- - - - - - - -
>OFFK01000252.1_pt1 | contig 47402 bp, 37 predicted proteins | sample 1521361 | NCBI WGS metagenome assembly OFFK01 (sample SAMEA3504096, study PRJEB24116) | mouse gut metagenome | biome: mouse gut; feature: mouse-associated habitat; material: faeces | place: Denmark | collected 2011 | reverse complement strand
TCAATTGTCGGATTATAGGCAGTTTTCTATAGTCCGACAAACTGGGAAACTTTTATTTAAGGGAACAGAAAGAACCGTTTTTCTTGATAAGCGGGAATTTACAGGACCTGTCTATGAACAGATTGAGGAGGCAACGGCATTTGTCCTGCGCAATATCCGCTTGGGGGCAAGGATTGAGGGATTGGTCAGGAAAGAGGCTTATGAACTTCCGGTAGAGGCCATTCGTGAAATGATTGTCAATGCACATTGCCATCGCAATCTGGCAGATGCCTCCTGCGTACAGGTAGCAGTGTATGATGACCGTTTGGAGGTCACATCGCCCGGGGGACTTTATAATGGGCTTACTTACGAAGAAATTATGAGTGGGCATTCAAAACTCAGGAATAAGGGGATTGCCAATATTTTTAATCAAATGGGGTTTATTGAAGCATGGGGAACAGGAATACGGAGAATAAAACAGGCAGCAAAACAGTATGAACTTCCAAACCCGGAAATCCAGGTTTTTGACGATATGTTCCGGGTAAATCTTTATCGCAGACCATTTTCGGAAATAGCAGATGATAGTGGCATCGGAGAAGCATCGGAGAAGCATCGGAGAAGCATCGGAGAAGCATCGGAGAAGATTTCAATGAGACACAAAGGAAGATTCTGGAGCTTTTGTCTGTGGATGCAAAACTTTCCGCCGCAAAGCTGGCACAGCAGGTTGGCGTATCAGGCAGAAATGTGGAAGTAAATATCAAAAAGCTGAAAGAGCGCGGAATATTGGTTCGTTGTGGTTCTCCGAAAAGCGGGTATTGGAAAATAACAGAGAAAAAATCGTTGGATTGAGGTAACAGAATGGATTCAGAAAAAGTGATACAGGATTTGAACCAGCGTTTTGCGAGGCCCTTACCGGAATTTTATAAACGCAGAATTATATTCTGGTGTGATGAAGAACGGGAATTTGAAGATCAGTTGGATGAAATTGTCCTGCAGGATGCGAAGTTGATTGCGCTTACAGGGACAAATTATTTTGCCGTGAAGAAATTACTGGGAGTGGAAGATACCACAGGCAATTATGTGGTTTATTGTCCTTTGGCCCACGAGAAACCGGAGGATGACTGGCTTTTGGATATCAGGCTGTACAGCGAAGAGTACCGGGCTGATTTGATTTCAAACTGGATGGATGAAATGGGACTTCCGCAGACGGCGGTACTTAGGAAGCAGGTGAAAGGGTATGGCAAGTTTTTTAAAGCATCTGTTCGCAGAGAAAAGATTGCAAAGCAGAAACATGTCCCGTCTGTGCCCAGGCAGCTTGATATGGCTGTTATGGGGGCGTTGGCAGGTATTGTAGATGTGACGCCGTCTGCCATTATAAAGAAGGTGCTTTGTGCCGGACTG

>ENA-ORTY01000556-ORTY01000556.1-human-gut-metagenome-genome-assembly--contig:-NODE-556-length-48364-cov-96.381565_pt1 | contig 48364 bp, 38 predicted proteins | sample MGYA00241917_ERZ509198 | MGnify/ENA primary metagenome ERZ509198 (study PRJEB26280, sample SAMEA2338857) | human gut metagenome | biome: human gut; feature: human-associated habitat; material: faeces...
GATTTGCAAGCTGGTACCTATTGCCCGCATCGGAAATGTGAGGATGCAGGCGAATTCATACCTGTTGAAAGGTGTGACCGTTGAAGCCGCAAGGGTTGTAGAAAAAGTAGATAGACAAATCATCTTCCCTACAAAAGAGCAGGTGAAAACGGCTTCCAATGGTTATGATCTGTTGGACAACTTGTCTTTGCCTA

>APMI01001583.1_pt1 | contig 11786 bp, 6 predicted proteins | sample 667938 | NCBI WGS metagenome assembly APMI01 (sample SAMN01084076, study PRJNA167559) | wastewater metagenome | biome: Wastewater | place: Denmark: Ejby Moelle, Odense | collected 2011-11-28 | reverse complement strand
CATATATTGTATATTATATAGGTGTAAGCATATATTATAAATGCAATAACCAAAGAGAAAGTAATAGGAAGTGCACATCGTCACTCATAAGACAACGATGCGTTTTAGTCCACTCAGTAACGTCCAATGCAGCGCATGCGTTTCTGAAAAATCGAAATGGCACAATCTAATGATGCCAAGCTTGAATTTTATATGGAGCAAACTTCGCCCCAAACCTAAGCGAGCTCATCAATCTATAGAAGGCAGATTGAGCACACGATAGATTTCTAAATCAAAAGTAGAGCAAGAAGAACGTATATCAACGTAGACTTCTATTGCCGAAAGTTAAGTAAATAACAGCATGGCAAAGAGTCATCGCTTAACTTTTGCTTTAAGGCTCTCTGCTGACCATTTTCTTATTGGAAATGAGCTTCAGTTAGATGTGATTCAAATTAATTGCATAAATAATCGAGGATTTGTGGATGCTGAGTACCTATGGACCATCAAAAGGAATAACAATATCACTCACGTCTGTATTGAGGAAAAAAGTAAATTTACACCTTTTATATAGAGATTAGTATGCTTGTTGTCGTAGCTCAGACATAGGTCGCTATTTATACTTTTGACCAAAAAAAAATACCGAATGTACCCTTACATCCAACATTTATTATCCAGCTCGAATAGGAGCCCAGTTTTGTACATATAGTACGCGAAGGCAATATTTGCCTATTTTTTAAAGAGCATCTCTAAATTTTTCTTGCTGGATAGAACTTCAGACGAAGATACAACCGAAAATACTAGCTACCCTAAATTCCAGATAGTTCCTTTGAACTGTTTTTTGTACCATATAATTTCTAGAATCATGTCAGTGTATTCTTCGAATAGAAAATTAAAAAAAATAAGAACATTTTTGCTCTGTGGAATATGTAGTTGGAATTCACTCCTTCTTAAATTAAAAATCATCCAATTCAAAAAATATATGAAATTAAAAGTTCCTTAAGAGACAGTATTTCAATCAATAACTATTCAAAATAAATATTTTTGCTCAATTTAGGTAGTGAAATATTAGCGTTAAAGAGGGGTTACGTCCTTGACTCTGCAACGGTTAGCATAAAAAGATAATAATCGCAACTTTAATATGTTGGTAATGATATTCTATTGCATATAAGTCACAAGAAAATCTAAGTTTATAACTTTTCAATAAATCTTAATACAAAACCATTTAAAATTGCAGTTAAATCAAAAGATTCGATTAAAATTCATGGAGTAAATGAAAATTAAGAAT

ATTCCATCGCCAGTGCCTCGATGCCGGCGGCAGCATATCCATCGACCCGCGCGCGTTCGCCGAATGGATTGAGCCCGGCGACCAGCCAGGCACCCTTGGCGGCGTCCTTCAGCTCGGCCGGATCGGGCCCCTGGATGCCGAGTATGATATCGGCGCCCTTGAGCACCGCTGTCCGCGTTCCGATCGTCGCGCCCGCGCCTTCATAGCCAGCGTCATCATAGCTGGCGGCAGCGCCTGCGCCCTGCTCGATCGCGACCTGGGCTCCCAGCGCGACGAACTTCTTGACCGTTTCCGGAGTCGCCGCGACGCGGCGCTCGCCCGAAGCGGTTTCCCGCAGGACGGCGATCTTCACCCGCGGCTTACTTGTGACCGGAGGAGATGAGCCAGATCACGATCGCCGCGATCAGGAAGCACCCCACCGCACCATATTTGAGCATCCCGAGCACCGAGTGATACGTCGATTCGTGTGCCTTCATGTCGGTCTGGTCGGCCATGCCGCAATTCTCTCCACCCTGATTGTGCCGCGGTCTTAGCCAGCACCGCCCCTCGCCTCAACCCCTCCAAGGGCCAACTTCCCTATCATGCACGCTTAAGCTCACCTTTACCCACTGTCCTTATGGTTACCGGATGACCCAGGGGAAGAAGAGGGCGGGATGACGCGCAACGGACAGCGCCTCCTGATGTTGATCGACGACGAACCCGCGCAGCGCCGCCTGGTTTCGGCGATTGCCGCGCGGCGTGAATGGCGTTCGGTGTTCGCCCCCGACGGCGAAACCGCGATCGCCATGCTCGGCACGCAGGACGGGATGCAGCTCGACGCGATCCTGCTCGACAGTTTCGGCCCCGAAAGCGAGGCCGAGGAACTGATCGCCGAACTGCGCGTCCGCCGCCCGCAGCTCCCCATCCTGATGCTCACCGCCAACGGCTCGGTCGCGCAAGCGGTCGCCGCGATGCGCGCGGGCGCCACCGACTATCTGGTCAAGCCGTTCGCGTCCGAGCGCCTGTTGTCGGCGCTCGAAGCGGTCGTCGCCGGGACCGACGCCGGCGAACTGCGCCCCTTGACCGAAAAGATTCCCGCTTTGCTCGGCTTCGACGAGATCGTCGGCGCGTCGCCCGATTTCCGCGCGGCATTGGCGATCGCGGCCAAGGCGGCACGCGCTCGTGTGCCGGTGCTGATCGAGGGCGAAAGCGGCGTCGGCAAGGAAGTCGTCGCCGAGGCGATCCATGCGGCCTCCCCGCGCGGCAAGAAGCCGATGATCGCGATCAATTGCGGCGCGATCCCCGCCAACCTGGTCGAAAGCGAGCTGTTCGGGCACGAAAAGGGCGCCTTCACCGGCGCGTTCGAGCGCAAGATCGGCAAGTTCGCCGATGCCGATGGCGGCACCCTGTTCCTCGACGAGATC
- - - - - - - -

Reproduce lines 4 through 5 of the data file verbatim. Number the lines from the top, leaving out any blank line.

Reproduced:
GATTTGCAAGCTGGTACCTATTGCCCGCATCGGAAATGTGAGGATGCAGGCGAATTCATACCTGTTGAAAGGTGTGACCGTTGAAGCCGCAAGGGTTGTAGAAAAAGTAGATAGACAAATCATCTTCCCTACAAAAGAGCAGGTGAAAACGGCTTCCAATGGTTATGATCTGTTGGACAACTTGTCTTTGCCTA

>APMI01001583.1_pt1 | contig 11786 bp, 6 predicted proteins | sample 667938 | NCBI WGS metagenome assembly APMI01 (sample SAMN01084076, study PRJNA167559) | wastewater metagenome | biome: Wastewater | place: Denmark: Ejby Moelle, Odense | collected 2011-11-28 | reverse complement strand